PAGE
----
Just yesterday, an overseas website ran an article that Singapore’s People’s Action Party has announced a slate of election carrots to make amends for “shortfalls in national policies and corruption links” ahead of the General Election.
Now, what are some of the “election carrots” being proposed:-
- Sembawang GRC is to get a new swimming complex and hawker centre hopefully by 2018
- Ang Mo Kio GRC is to have an improved community centre and a renovated swimming complex. Seven housing blocks in Teck Ghee are to be put on the Home Improvement Programme this year.
- Jurong GRC will have three more childcare centres and more teachers.
- Potong Pasir is to get lift upgradings for eight low-rise blocks
- Hougang is to get a new 24-hour food centre in the renovated Ci Yuan Community Club this month
On Hougang getting a new food centre, I’m not particularly sure why it is being called an “election carrot”. The new hawker centre is slated to open in August 2015 and as we know elections have not yet been called. So, it is likely to open before elections. “Election carrot”, really?
No one else gives carrots?
The author of said article stated that “there is no existing legislation to outlaw the abuse of national taxes for disadvantageous political gains”. But wouldn’t the same statement apply to proposals by other political parties in order to make political gains? And how is it “disadvantageous” since it appears other parties are also able to make claims about how they would spend government money?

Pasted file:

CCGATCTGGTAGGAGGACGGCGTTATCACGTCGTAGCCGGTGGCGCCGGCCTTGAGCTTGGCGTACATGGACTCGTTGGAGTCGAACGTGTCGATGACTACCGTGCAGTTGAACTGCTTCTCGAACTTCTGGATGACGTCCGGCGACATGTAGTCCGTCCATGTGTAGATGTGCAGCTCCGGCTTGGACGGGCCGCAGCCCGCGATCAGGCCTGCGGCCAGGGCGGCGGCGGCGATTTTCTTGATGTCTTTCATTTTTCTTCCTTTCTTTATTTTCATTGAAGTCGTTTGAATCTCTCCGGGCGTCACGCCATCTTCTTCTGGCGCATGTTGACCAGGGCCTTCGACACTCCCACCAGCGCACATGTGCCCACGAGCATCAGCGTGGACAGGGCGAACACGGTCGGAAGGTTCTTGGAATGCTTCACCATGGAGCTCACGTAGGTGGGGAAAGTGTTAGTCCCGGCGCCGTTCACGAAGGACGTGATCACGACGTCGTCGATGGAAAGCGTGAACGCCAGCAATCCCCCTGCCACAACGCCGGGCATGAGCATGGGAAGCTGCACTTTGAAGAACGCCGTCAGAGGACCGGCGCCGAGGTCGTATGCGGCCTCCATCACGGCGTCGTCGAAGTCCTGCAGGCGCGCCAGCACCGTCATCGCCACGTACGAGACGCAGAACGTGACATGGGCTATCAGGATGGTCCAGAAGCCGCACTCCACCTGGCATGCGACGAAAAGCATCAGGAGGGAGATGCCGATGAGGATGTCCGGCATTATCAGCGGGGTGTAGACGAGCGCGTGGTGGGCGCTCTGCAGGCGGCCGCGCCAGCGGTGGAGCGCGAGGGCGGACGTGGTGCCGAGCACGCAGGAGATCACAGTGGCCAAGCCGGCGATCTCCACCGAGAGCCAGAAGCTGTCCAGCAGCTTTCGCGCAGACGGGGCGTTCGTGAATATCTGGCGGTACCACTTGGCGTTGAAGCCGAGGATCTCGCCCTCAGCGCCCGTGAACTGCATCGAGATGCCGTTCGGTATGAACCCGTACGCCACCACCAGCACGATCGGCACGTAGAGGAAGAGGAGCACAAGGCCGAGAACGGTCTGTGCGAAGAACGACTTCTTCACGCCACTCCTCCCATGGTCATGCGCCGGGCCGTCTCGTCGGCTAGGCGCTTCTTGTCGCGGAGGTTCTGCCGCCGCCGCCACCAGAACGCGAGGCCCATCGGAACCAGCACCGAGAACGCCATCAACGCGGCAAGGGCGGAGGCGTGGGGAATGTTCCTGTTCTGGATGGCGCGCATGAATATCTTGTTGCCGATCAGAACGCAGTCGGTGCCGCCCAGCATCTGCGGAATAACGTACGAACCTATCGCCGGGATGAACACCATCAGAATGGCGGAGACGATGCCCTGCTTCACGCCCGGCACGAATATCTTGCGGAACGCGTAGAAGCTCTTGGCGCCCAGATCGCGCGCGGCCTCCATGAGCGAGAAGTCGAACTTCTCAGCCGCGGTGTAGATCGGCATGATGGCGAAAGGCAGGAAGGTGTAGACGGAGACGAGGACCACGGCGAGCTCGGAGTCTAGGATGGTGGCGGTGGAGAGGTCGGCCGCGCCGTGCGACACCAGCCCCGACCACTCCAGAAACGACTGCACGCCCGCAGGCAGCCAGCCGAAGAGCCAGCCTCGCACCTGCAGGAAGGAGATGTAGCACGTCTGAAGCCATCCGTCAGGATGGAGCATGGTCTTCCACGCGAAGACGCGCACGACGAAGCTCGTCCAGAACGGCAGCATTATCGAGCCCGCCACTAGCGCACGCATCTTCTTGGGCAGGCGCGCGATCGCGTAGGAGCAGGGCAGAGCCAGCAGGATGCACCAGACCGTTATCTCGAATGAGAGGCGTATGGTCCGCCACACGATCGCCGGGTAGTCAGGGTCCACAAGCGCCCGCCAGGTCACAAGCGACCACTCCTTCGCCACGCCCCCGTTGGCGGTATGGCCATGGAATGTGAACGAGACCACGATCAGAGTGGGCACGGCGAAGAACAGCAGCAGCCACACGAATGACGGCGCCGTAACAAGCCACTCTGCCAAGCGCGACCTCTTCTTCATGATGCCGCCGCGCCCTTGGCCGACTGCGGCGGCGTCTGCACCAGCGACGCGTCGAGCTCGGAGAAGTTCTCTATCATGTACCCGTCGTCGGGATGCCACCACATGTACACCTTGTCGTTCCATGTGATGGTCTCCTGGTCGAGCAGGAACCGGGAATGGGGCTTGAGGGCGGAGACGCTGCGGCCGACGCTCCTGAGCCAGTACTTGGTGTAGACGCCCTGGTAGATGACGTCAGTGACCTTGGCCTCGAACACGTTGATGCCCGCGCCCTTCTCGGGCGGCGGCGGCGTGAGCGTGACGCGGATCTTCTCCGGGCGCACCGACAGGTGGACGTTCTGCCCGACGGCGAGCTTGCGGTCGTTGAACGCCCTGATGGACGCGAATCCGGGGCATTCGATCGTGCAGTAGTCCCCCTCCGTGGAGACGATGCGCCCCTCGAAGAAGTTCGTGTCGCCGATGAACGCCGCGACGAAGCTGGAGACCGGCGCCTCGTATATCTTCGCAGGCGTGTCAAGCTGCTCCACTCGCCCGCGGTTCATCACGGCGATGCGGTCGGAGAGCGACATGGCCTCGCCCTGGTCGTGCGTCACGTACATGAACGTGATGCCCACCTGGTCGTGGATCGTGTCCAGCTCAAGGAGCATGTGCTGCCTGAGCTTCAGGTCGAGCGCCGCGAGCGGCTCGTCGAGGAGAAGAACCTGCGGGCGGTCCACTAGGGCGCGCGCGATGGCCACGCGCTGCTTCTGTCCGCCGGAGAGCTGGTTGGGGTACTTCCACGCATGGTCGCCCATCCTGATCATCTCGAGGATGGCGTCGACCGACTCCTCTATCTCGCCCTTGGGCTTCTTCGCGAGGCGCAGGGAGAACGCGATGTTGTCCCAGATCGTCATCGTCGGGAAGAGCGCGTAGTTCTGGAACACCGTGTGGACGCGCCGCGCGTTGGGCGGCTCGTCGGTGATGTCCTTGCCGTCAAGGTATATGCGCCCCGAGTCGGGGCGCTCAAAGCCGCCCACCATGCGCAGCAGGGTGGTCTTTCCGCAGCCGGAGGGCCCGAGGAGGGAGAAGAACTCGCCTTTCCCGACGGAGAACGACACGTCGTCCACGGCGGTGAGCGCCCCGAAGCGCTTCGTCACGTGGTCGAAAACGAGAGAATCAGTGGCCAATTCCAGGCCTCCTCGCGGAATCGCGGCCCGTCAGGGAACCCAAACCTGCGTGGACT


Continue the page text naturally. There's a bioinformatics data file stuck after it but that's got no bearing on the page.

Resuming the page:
For example, the Reform Party has also made proposals about how they would spend national taxes if they were elected.
a) An old age pension of $500 per month for over 65s.
b) Child benefit of $300 per month per child
c) Minimum wage across the board
d) Cap foreign worker numbers at current levels and auction right to work here
e) Abolish medishield life premiums for over 65s and under-18s
f) Give Singaporeans stake in GIC and Temasek
g) Return CPF at 55 and make saving voluntary
Reform Party’s proposals certainly smells good.
Looking at the Reform Party’s proposals, it actually looks pretty great with lots of very populist policy changes. It would be difficult to believe that it is not for political gain. Also, what is not clearly stated is where the money to fund these policy changes would actually come from. Obvious answers to this question would either be to eat out of the reserves or an increase in taxation to maintain a balanced budget.
However, curiously, anything that the opposition offers is always called “changes” for the future. However, when the PAP offers anything, it is called “election carrots”. Is it, unfortunately, really that simple?
Cover picture from Channelweb.co.uk. Top picture from Tumblr.